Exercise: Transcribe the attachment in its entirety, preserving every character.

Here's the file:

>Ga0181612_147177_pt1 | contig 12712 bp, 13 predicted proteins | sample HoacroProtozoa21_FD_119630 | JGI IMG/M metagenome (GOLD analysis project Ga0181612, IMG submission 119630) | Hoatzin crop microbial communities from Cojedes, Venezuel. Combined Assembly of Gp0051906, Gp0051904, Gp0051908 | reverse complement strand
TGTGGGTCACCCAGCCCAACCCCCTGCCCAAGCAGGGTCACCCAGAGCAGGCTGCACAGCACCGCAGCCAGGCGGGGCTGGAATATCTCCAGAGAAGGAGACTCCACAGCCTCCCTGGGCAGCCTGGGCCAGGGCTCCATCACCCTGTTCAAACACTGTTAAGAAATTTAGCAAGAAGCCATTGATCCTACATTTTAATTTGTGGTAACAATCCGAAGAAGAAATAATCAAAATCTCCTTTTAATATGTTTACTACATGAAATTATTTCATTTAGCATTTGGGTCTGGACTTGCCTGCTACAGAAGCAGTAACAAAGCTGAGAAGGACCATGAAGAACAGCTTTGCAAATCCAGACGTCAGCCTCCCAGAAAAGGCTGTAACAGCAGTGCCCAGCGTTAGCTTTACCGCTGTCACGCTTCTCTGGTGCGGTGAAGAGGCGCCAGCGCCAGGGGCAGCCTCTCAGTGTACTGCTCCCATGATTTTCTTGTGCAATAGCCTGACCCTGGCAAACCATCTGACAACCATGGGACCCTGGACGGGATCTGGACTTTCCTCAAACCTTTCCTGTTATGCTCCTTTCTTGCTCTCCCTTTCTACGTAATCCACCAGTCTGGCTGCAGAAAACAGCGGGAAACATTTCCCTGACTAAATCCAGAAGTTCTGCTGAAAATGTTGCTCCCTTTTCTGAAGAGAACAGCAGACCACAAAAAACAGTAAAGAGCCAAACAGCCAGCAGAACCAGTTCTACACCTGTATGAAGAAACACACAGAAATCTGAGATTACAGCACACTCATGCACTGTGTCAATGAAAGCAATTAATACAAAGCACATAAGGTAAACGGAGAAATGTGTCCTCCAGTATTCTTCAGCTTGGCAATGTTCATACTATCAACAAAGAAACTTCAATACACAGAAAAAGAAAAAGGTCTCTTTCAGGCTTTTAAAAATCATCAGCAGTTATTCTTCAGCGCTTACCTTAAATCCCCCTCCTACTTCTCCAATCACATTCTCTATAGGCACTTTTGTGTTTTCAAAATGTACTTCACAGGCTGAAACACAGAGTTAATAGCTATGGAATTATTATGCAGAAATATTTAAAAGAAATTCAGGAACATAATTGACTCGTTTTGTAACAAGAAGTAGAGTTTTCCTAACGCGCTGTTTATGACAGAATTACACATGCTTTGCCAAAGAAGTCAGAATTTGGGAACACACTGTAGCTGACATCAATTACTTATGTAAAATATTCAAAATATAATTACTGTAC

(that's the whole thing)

>Ga0181612_147177_pt1 | contig 12712 bp, 13 predicted proteins | sample HoacroProtozoa21_FD_119630 | JGI IMG/M metagenome (GOLD analysis project Ga0181612, IMG submission 119630) | Hoatzin crop microbial communities from Cojedes, Venezuel. Combined Assembly of Gp0051906, Gp0051904, Gp0051908 | reverse complement strand
TGTGGGTCACCCAGCCCAACCCCCTGCCCAAGCAGGGTCACCCAGAGCAGGCTGCACAGCACCGCAGCCAGGCGGGGCTGGAATATCTCCAGAGAAGGAGACTCCACAGCCTCCCTGGGCAGCCTGGGCCAGGGCTCCATCACCCTGTTCAAACACTGTTAAGAAATTTAGCAAGAAGCCATTGATCCTACATTTTAATTTGTGGTAACAATCCGAAGAAGAAATAATCAAAATCTCCTTTTAATATGTTTACTACATGAAATTATTTCATTTAGCATTTGGGTCTGGACTTGCCTGCTACAGAAGCAGTAACAAAGCTGAGAAGGACCATGAAGAACAGCTTTGCAAATCCAGACGTCAGCCTCCCAGAAAAGGCTGTAACAGCAGTGCCCAGCGTTAGCTTTACCGCTGTCACGCTTCTCTGGTGCGGTGAAGAGGCGCCAGCGCCAGGGGCAGCCTCTCAGTGTACTGCTCCCATGATTTTCTTGTGCAATAGCCTGACCCTGGCAAACCATCTGACAACCATGGGACCCTGGACGGGATCTGGACTTTCCTCAAACCTTTCCTGTTATGCTCCTTTCTTGCTCTCCCTTTCTACGTAATCCACCAGTCTGGCTGCAGAAAACAGCGGGAAACATTTCCCTGACTAAATCCAGAAGTTCTGCTGAAAATGTTGCTCCCTTTTCTGAAGAGAACAGCAGACCACAAAAAACAGTAAAGAGCCAAACAGCCAGCAGAACCAGTTCTACACCTGTATGAAGAAACACACAGAAATCTGAGATTACAGCACACTCATGCACTGTGTCAATGAAAGCAATTAATACAAAGCACATAAGGTAAACGGAGAAATGTGTCCTCCAGTATTCTTCAGCTTGGCAATGTTCATACTATCAACAAAGAAACTTCAATACACAGAAAAAGAAAAAGGTCTCTTTCAGGCTTTTAAAAATCATCAGCAGTTATTCTTCAGCGCTTACCTTAAATCCCCCTCCTACTTCTCCAATCACATTCTCTATAGGCACTTTTGTGTTTTCAAAATGTACTTCACAGGCTGAAACACAGAGTTAATAGCTATGGAATTATTATGCAGAAATATTTAAAAGAAATTCAGGAACATAATTGACTCGTTTTGTAACAAGAAGTAGAGTTTTCCTAACGCGCTGTTTATGACAGAATTACACATGCTTTGCCAAAGAAGTCAGAATTTGGGAACACACTGTAGCTGACATCAATTACTTATGTAAAATATTCAAAATATAATTACTGTAC